State Delays Small Pox Vaccinations
By Eileen Buckley
Buffalo, NY – New York State says it's not ready to begin small pox vaccinations for health care workers. Health officials say too many questions still loom about the controversial federal program.
Erie County Health Commissioner Dr. Anthony Billittier says since there is "no immediate threat" of small pox the voluntary program will be delayed statewide until safety concerns are answered.
"We will not give any shots until we're sure we have all the bases covered," Billittier said. "It's likely that limited staff will begin to be vaccinated sometime in February. But that's subject to change, depending on further developments."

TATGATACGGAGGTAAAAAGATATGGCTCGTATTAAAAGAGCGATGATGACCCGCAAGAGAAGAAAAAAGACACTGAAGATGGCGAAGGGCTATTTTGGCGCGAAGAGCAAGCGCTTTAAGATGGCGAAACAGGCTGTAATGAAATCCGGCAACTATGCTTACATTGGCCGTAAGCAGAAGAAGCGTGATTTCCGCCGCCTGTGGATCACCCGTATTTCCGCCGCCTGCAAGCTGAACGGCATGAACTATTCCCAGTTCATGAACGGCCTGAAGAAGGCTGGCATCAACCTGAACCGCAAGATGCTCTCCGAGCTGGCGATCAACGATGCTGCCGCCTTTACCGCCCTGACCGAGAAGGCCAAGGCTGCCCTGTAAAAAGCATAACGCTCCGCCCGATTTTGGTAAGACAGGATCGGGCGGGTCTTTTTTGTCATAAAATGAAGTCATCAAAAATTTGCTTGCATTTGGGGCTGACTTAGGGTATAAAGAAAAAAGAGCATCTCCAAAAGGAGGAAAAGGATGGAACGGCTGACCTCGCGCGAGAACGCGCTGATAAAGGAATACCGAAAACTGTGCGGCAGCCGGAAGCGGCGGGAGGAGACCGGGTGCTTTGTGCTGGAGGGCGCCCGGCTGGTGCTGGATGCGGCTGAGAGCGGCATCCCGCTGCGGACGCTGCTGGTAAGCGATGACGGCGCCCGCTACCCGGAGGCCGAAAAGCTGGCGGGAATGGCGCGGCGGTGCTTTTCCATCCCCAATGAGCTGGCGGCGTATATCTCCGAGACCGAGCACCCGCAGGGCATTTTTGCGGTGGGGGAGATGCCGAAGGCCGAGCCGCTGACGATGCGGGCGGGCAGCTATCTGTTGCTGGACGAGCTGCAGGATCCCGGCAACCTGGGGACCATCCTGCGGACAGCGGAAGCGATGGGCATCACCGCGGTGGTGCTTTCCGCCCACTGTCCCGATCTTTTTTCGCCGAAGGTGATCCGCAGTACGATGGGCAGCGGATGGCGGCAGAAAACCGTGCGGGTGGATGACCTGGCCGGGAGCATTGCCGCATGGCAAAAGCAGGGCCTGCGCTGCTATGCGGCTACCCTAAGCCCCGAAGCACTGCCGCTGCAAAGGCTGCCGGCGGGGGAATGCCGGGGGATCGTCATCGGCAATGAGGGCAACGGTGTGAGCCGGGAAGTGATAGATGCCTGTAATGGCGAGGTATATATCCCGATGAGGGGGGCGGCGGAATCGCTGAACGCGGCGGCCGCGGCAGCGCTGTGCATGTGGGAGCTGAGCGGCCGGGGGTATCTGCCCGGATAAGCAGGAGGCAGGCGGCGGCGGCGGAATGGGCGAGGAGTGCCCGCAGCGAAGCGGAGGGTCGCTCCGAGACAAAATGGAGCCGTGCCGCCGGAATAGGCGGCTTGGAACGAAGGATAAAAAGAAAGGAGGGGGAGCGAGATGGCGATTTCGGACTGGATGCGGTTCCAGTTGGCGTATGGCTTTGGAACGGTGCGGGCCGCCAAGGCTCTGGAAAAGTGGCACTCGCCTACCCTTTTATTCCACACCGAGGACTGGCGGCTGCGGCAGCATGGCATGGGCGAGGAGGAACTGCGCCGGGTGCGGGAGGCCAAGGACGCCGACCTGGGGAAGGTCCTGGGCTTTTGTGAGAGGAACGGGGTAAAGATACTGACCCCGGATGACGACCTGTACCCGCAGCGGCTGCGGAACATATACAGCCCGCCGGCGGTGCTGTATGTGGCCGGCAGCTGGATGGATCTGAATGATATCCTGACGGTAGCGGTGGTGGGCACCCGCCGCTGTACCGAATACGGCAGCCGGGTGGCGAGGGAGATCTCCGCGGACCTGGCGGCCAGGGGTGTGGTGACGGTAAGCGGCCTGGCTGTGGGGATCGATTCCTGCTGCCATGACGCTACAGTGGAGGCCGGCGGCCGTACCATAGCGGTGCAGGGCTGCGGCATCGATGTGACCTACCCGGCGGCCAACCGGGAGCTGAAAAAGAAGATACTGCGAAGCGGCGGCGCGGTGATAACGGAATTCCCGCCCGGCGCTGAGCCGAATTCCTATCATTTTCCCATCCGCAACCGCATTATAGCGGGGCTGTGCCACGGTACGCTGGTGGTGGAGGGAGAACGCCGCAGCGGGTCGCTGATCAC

Last month, President Bush announced that a voluntary vaccination program would begin as part of a homeland security effort. But the health care industry is worried about risks to those who volunteer for the shots and exposure to patients. Those with compromised immune systems, HIV, AIDS or people with eczema would not be candidates for the vaccine.
Billittier says there are also a number of liability issues, including the signing of consent forms.
"If somebody were to have a side effect from the vaccine, a question remains of who is responsible, who is paying for the health care of that person," Billittier said. "So, those are the biggest issues right now that need to be worked out and will be over time."
Billittier says "realistically" the county could begin vaccinations in March or April, but no date is final. He says the county would be able to vaccinate 100 workers at each local hospital in the County.
Billittier says some local public health workers have already volunteered. He says it is important for the public to know that if there was a confirmed small pox case, the county could quickly deliver needed vaccinations.